A taste of honey in Madang

Farming, Normal


LITTLE is known about honey farming in the coastal towns of Papua New Guinea but 16 inmates and three prison officers at Beon jail outside Madang have made a sweet turn around.
They have become the first in the province to learn about beekeeping and honey production.
The training means that Madang may soon have its trademark honey sold at stores in the country like the household name Highlands Honey.
Last week, the inmates and the officers graduated with certificates in beekeeping, honey production byproducts such as wax, soap and candles, among others.
The training was part of the jail’s rehabilitation programme and was initiated and wholly-funded by Fr Dons Onyeke, a Catholic priest and Divine Word University academic who is also the chaplain of the jail.
Fr Dons, after learning of the beekeeping and honey production business in Eastern Highlands, arranged for a team from Goroka-based Honey Farmers’ Association to come to Madang and conduct the training.
Guest speaker and provincial agriculture and livestock adviser Godfried Savi told participants and other guest that his division now realised that honey farming “is the most-convenient agricultural business that requires less labor and costs, and which can be accessible by the ordinary villagers”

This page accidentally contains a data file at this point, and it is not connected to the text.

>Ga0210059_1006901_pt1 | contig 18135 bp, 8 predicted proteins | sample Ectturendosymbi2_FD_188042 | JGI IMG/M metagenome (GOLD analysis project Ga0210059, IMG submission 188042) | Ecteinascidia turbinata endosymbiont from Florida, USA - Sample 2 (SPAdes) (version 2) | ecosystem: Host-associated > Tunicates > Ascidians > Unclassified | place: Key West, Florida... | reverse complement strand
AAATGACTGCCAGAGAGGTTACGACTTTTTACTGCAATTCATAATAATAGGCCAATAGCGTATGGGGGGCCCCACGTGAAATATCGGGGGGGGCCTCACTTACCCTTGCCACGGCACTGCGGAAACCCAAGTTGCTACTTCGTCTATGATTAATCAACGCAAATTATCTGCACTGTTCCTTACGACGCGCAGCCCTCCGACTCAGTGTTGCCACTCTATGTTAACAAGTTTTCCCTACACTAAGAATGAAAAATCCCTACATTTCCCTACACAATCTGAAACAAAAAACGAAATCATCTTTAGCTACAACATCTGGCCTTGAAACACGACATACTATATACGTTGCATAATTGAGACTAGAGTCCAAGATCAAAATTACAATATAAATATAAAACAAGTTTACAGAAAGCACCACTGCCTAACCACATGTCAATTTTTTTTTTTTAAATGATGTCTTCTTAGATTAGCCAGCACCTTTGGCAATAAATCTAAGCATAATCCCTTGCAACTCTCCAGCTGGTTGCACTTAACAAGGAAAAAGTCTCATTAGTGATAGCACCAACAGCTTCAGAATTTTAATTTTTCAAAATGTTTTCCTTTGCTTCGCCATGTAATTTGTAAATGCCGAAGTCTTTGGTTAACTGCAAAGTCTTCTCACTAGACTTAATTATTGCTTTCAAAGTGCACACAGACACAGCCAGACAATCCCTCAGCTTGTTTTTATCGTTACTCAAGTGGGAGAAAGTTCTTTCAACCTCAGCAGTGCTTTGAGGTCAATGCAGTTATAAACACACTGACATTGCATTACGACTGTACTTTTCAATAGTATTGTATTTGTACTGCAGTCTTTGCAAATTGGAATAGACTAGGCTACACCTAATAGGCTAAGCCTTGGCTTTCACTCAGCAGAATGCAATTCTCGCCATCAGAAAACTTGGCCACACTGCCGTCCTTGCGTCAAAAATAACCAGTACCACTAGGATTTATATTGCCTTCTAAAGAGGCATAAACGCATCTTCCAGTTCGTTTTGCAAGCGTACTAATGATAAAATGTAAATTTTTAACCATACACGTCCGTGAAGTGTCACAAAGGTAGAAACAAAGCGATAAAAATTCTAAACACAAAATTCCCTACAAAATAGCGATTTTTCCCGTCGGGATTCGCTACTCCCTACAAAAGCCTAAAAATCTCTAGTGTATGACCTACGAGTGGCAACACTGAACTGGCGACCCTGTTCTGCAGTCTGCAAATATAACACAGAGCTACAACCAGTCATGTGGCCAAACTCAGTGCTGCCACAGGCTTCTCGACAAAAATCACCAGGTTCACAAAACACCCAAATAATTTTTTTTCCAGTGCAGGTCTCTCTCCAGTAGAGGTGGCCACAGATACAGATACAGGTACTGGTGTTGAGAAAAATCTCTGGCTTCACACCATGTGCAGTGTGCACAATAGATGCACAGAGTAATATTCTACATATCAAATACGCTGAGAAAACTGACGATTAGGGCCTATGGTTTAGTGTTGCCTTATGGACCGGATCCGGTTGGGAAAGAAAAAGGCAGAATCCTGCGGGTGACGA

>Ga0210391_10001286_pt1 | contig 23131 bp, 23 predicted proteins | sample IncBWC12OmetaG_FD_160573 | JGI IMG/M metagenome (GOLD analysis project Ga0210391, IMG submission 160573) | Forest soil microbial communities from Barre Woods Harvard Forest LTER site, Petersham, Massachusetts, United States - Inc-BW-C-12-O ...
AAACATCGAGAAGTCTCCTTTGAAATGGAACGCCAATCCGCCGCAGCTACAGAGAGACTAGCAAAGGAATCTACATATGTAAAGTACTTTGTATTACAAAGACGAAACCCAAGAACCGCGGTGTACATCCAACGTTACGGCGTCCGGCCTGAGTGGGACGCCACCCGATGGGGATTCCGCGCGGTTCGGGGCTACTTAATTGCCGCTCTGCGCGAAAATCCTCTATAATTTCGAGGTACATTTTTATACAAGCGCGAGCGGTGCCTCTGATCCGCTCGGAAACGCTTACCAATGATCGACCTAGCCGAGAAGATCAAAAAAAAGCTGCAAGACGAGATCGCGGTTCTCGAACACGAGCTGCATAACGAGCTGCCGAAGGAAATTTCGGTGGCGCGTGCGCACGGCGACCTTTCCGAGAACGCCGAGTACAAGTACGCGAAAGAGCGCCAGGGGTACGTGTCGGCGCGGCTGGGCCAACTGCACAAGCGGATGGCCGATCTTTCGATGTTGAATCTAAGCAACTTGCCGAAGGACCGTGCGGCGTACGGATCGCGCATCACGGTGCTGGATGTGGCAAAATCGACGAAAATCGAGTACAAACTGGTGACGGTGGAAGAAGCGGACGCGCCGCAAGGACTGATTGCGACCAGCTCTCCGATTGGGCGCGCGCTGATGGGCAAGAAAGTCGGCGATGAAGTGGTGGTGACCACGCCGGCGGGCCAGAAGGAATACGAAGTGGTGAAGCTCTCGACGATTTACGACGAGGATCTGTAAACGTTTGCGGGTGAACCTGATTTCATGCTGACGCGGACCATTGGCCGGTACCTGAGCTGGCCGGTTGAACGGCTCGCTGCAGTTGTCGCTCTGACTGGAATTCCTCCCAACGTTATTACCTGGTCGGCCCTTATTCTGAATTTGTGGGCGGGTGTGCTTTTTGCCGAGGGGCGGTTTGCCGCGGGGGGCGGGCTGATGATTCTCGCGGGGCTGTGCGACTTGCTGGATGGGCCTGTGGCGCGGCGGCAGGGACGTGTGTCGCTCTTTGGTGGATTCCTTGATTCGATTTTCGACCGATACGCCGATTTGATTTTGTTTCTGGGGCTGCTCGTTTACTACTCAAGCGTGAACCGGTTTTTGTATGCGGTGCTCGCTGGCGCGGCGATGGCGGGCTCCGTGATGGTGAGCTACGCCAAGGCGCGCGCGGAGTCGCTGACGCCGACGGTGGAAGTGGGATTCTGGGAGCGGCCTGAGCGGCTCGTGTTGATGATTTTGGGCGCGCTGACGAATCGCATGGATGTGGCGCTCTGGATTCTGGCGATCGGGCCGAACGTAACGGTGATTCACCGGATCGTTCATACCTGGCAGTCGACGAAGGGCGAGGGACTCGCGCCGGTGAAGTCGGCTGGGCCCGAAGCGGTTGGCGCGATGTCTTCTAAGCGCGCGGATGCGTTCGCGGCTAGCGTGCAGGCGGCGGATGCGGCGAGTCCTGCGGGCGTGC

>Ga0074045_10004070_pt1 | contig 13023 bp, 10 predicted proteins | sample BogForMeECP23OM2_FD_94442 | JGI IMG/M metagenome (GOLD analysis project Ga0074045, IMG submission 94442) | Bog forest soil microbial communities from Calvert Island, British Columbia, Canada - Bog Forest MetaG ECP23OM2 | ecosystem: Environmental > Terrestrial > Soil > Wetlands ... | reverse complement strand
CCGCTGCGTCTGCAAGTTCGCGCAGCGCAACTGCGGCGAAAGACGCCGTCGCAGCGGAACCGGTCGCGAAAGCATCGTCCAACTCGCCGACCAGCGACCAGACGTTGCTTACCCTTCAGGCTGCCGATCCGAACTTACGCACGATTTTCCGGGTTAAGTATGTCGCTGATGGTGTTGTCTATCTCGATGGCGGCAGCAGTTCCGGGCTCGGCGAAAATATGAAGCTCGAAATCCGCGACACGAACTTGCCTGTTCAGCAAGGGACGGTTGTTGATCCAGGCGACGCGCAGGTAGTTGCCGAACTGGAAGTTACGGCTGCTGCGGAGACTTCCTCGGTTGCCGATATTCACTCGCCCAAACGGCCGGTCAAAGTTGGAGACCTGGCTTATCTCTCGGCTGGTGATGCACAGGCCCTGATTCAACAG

He said that he would be engaging a bee team from Eastern Highlands to train other interested people in Madang about beekeeping and honey production.
Beekeeping and honey production are widespread in Eastern Highlands and do not need sophisticated and expensive equipment.
Bees also play an important role in the environment through pollination of flowers, citrus trees and other plants.